WEST JEFFERSON — As we approach the season of gratitude and cheer, New River Conservancy (NRC) would like to take this opportunity to give thanks and celebrate all they have been able to accomplish with their partners and community, particularly at the Elk Shoals Access of the New River State Park.
It was only with the community’s help that NRC was able to raise enough funds to purchase the 270-acre former Methodist camp in December 2018, and it is only with their support that they have been able to improve this public land since then.
“The addition of Elk Shoals has brought about tremendous changes for New River State Park. This was the first purchase the state made to add property to New River State Park outside the original 26.5 miles designated under the National Wild and Scenic Rivers Act,” said New River State Park Superintendent, Joe Shimel. “This added significant land and river protection that extended the park to include property along 40 miles of river. Elk Shoals Access has quickly become one of the most visited access areas of New River State Park. New River Conservancy has been an integral partner in making this possible. They continue to be the driving force behind renovations and restoration work at Elk Shoals, including the latest river bank restoration project to protect the river and reestablish a healthy riparian zone.”
If you have visited Elk Shoals in the recent months, you will have noticed piles of rock and heavy machinery and wondered what the NRC had been planning. According to officials, they have been thinking ahead. Since 2019, visitation has increased significantly to the New River State Park and even more so since the start of the pandemic. With increased visitation to their public lands, many recreational hotspots have suffered degradation from overuse.
In partnership with New River State Park, the High Country Council of Governments, Foggy Mountain Nursery & Stream Restoration and the NC Department of Transportation, NRC was able to secure funding from NC Division of Water Resources and NC Department of Justice’s Environmental Enhancement Grant for the restoration of 500 feet of degraded riverbank.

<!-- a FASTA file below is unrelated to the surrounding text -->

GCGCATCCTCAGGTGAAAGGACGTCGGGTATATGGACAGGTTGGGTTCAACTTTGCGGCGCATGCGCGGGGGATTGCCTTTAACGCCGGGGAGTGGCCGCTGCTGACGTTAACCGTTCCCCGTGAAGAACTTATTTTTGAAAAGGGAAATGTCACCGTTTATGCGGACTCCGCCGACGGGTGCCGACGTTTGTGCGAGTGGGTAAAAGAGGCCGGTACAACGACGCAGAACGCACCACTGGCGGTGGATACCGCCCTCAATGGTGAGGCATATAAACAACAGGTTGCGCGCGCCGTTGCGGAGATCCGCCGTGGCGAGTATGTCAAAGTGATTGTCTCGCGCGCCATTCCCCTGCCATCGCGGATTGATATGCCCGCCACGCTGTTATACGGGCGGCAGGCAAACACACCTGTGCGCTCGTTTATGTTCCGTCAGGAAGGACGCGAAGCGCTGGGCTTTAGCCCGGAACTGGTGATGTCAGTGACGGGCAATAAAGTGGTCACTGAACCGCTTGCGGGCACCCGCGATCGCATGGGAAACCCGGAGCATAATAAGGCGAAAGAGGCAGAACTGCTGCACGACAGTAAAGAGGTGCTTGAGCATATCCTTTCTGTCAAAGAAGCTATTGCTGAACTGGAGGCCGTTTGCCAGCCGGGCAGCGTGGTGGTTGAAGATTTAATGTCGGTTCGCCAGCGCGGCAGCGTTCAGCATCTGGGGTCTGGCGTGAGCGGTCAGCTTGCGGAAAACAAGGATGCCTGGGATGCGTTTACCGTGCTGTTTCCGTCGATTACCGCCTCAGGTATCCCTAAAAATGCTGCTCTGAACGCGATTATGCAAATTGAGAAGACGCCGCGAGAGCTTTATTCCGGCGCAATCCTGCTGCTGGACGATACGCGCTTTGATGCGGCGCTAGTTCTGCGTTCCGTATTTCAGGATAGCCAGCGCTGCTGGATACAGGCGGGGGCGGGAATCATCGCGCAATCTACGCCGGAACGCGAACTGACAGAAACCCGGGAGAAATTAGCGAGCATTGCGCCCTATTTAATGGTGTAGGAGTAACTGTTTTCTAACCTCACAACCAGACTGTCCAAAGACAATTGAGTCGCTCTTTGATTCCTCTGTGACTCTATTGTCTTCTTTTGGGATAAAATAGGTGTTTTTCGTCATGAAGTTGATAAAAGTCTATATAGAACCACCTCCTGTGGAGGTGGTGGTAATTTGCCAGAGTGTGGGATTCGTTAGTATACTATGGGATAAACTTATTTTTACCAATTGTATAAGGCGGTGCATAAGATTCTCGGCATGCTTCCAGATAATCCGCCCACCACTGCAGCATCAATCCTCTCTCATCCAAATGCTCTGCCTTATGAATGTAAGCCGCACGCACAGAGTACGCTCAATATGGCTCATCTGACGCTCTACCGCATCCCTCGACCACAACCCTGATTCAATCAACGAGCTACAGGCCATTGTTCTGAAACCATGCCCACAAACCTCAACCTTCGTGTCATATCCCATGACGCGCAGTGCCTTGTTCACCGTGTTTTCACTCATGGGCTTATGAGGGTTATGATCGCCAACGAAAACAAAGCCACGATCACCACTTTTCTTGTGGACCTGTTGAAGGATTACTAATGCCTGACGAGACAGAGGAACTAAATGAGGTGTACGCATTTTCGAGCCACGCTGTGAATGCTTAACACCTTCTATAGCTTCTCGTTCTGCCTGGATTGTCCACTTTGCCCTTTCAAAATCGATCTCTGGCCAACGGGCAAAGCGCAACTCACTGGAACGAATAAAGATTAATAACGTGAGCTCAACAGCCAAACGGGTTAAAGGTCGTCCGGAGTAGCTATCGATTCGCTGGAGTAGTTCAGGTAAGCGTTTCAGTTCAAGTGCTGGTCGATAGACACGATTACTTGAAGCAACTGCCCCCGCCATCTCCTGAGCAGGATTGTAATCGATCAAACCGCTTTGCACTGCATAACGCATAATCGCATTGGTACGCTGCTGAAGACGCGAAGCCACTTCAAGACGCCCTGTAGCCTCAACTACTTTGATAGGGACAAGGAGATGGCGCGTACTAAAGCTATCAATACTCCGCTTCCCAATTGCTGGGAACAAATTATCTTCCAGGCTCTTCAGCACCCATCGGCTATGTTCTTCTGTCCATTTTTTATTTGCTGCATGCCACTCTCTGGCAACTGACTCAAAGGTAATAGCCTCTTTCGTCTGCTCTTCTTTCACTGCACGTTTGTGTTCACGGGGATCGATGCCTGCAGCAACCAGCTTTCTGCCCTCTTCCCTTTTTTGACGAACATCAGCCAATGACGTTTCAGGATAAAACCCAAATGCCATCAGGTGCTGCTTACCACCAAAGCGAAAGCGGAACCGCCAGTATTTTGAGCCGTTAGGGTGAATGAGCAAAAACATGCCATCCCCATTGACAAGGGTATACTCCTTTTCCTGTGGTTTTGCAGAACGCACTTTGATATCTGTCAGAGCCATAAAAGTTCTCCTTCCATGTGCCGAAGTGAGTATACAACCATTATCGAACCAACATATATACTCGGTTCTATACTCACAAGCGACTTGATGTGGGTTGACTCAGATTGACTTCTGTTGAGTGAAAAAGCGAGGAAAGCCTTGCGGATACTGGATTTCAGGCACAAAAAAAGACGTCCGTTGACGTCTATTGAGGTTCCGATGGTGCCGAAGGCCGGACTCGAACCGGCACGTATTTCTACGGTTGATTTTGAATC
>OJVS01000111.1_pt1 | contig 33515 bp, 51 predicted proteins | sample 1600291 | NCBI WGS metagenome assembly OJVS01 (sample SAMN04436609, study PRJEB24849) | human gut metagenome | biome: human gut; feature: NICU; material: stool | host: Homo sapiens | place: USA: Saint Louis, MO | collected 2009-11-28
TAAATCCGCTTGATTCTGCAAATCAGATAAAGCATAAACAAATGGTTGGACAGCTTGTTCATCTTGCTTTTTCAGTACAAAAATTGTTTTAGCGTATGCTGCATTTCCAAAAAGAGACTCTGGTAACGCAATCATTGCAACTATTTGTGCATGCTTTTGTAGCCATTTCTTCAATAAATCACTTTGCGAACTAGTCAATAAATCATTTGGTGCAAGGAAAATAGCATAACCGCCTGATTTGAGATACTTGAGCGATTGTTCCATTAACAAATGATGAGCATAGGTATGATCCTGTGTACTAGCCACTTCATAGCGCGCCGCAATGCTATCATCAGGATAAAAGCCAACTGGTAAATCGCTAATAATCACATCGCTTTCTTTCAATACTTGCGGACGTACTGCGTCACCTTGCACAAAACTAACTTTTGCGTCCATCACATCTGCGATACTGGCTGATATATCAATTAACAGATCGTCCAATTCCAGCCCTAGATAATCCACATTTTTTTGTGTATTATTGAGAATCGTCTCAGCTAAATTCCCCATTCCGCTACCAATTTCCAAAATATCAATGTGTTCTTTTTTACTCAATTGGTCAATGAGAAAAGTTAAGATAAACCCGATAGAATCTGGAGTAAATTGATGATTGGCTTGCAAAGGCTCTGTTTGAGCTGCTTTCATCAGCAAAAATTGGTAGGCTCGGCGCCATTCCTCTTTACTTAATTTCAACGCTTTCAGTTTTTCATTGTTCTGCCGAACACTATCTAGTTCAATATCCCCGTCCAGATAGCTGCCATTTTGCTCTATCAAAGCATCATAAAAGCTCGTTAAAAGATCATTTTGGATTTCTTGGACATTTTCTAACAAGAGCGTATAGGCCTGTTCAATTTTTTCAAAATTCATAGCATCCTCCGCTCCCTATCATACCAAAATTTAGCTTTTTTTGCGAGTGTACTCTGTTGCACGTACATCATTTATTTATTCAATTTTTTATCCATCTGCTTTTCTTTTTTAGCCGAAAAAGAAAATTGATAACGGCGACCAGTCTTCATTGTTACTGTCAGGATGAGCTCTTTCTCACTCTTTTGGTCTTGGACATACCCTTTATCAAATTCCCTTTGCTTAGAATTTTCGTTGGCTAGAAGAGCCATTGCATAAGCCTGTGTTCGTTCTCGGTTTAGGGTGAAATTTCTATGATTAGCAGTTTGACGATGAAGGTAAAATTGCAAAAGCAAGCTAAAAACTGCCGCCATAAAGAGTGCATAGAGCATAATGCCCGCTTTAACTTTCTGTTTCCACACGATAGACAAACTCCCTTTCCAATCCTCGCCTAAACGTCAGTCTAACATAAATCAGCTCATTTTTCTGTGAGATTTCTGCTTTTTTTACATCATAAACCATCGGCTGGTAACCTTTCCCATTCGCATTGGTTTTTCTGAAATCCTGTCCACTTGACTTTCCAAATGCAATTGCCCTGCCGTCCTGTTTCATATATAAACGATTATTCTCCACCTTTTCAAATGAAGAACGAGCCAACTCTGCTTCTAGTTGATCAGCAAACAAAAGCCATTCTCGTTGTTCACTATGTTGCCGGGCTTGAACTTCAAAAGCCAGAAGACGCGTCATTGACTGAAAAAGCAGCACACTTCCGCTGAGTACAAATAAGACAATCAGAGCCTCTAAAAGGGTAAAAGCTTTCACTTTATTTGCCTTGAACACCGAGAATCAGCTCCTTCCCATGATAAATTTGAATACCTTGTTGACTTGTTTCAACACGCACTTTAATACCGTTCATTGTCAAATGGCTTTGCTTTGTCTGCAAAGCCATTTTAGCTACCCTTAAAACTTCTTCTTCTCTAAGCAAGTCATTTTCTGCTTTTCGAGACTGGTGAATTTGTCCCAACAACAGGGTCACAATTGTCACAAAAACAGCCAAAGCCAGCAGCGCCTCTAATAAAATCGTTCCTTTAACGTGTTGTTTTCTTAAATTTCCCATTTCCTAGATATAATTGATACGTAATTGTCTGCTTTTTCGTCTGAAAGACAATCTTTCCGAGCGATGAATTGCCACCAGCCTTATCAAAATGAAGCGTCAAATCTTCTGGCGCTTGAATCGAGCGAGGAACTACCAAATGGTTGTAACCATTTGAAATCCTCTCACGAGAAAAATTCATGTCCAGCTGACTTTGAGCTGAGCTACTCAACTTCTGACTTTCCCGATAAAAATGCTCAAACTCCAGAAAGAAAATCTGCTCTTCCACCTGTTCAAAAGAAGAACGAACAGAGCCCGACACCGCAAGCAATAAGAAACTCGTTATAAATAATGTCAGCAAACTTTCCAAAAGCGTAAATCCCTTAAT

“Elk Shoals is an amazing place. I grew up going to camp there ever since I was a small child. Lots of good memories swimming in the river, hiking in the woods, and discovering the life that it supports,” said Glen Sullivan, Owner of Foggy Mountain Nursery. “It was an honor and a privilege to be part of the team to restore and protect this great resource. I’m sure the public will enjoy this park for many generations.”
This most recent restoration project was Phase II of a larger effort to ReWild the Elk Shoals property by removing buildings, planting native trees and ultimately conserving the wild things that make Elk Shoals so special. The restoration project included enhancement of vegetative stream buffers, stabilization of eroding stream-banks and overall improvement of water quality and aquatic habitat.
But with all great achievements, the protection and restoration of Elk Shoals was realized only with the help of countless volunteers from college students from Philadelphia, to employees of Carolina Farm Credit in Jefferson, to doctoral candidates all the way from South Africa. So, while we reflect on what makes us thankful this year, NRC would like to extend their deepest gratitude to all who have helped ReWild Elk Shoals.
Founded in 1976, New River Conservancy is a 501©3 nonprofit organization whose mission is to protect the waters, woodlands, and wildlife of the New River Watershed. The New River, whose headwaters are in NC, flows through VA and West Virginia before joining the Gauley River to form the Kanawha River. Support the work and become a member of the New River Conservancy by visiting www.newriverconservancy.org/member.